Glimpses in Genesis: The Tower of Babel, Genesis 10, 11.

Note:  I’ve given up on having “parts” in this study.  Even though I may intend to cover a certain amount of material in a particular post, I usually run out of space, so to speak, before I run out of sentences.  I don’t know that you really want to read a 3000 word post.  I will continue, Lord willing, to go through Genesis in these posts, but there is so much material that a life-time wouldn’t be long enough to go through it properly.  Besides, each time I go through it, especially writing, I see something new.  Indeed, as I was thinking about the next paragraph, I also gained new insight into the call of Abraham (- for a later post). 

In our section of Genesis for today – and I do hope you read the Scripture as well as what I say about it – we see what happened after the Flood, that men didn’t really learn anything from it.  In Genesis these chapters also form the link between Noah and Abraham.  This section is divided into three parts:

The Table of Nations, ch. 10; 11:10-32.

This “genealogy” is unique in Scripture in that it isn’t just a listing of “father” to “son” to “grandson.”  It does start off that way, but then it moves from individuals to tribes or nations, focusing on the land of Canaan, and then to cities.  Further, it conveys no real sense of “time,” just of humanity passing from generation to generation.  In earlier genealogies, we read that A was “x” years old and begat B, and then lived “x” more years.  Then B, and then C, and so forth.  We don’t see that here.  It’s more about connection than chronology.  That’s where attempting to figure out the age of the earth from Genesis breaks down.  I don’t have any problem with the idea that the earth is older than 6,000 years; I just can’t see the billions of years that naturalistic science claims.  Science starts off with several assumptions in this, the main one being that “God” can’t have anything to do with it.  But I digress…

This section does tell us that humanity descended from Noah through his three sons, 10:32 –  and records that each group of descendants had its own language, vs. 5, 20, 31. Chapter 11 in part forms a parenthesis telling us of the origin of those languages.

The Tower of Babel, ch. 11:1-4.

This wasn’t a “tower” in the sense we think of it, but a ziggurat, with a top facing heaven.  It wasn’t supposed to be a way to heaven, as some have supposed, but a place to observe the heavens.  This probably developed into the worship of them.

Is there another significance to this building, besides the fact that it was the occasion for the introduction of several languages into the human race?  I can’t be dogmatic about it, because the Scripture is silent, but I think there is something else of significance here.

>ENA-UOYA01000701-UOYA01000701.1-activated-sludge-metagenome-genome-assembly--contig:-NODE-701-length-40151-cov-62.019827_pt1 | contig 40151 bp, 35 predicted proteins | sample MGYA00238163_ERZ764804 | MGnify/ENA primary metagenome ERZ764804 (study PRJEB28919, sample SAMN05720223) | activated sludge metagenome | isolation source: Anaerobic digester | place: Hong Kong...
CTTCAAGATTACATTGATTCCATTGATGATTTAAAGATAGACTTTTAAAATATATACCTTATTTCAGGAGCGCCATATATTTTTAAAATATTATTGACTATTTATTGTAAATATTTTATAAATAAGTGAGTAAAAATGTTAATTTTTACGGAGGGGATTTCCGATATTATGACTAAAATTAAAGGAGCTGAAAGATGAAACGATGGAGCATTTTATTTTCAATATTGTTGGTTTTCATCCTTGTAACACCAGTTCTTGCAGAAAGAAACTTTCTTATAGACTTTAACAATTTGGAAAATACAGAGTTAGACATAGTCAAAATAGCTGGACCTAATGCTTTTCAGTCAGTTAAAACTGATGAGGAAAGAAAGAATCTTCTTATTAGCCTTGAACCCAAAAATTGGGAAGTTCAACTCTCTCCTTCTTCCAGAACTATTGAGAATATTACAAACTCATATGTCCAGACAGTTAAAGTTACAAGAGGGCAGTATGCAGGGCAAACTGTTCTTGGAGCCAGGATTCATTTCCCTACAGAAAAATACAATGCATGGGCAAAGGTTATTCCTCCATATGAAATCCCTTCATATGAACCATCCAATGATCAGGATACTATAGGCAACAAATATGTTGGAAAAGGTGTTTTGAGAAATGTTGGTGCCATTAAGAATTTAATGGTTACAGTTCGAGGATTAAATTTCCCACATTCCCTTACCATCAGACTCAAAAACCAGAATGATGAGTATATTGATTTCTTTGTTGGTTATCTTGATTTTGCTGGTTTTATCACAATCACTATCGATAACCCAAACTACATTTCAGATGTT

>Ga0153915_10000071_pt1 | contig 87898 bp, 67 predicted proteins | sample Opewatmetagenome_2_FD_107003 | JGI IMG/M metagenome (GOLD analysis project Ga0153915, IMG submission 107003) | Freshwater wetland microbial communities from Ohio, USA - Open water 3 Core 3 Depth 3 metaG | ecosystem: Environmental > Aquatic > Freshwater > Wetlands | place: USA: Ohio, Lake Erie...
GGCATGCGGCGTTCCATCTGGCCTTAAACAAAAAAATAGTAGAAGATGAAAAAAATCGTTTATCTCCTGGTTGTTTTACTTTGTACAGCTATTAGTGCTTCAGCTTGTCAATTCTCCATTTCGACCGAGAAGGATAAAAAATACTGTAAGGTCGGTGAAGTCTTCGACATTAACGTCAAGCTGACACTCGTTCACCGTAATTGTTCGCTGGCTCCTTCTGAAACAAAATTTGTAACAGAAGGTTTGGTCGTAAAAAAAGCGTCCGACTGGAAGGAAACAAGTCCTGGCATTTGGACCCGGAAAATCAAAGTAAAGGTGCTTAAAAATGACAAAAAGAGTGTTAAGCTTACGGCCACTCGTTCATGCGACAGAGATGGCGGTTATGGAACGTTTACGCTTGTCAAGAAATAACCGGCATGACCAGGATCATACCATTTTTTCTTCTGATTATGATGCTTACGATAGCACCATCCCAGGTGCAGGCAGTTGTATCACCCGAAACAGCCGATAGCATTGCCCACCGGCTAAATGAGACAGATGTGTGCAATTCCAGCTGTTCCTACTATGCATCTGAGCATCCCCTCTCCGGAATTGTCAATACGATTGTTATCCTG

In Genesis 2:6, we’re told that there was not yet any rain, but the earth was “watered” by a
“mist” that “went up from the earth.”  This has led some to the view that there was a sort of a “canopy” of vapor over the earth.  This no doubt would have blocked or at least obscured any view upward.  This would also explain where a lot of the water came from for the Flood.

With this canopy gone because of the Flood, all of a sudden there was a whole new “world” “out there.”  Stars, and more stars.  Something only dimly perceived, if at all.  Now, with the canopy gone, they could be clearly seen.  The tower of Babel was built to make this easier, even as today, men build telescopes on higher elevations to get clearer views.

Revelation 17:8 refers to a woman named “Mystery, Babylon the Great, the mother of harlots and of the abominations of the earth.”  I don’t want to get into a lengthy discussion of the meaning of this.  I recommend Alexander Hislop’s “The Two Babylons,” which I understand is available online, or you might try “Abe Books” online, if you like hard copies.  Revelation describes the end result of what started here, in Genesis 11. How is that?

According to Genesis 5:4, Adam lived for 800 years after the birth of Seth.  He saw 7 generations of his grandchildren.  He would have been able to tell them himself about the Garden of Eden and what happened there.  Furthermore, we believe that, up until the Flood, men could have gone to the entrance of the Garden of Eden and verified the story for themselves by the presence of the flaming sword which barred their entering.  Cf. Genesis 3:24.

With the Flood, all that was obliterated, and there were new vistas for men to explore or examine.  What had been passed down from generation to generation, and could have been verified, began to fade away and be corrupted into all the tales around the world which are said to be the origin of the Book of Genesis.  Genesis actually gives us their origin.

However, all this was in direct violation of and rebellion against God’s command for men to spread out and cover the earth, cf. 11:4.  This leads us to the final section.

The Turmoil of Tongues, 11:5-9.

What man would not do willingly, God made him do through the confusion of his language.  Men could no longer understand each other.  As a result, their work was halted, their plans were frustrated, and they were scattered over all the face of the earth, vs. 8, 9.  God’s will shall be done among men, one way or another.

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4 thoughts on “Glimpses in Genesis: The Tower of Babel, Genesis 10, 11.

  1. It doesn’t pay to skip over the details. Every one has significance. Like Especially Made, I missed the obscured night sky because of the canopy that covered the earth. That’s something to ponder. Thanks! Your post serves as a reminder to pay closer attention when I’m reading His Word.!

    Grace & peace
    \o/

    • Thank you. As I said in the post, there’s always something new to see in the Word. I don’t know that we’ll ever get to the bottom of it, even in eternity, Ephesians 2:7.

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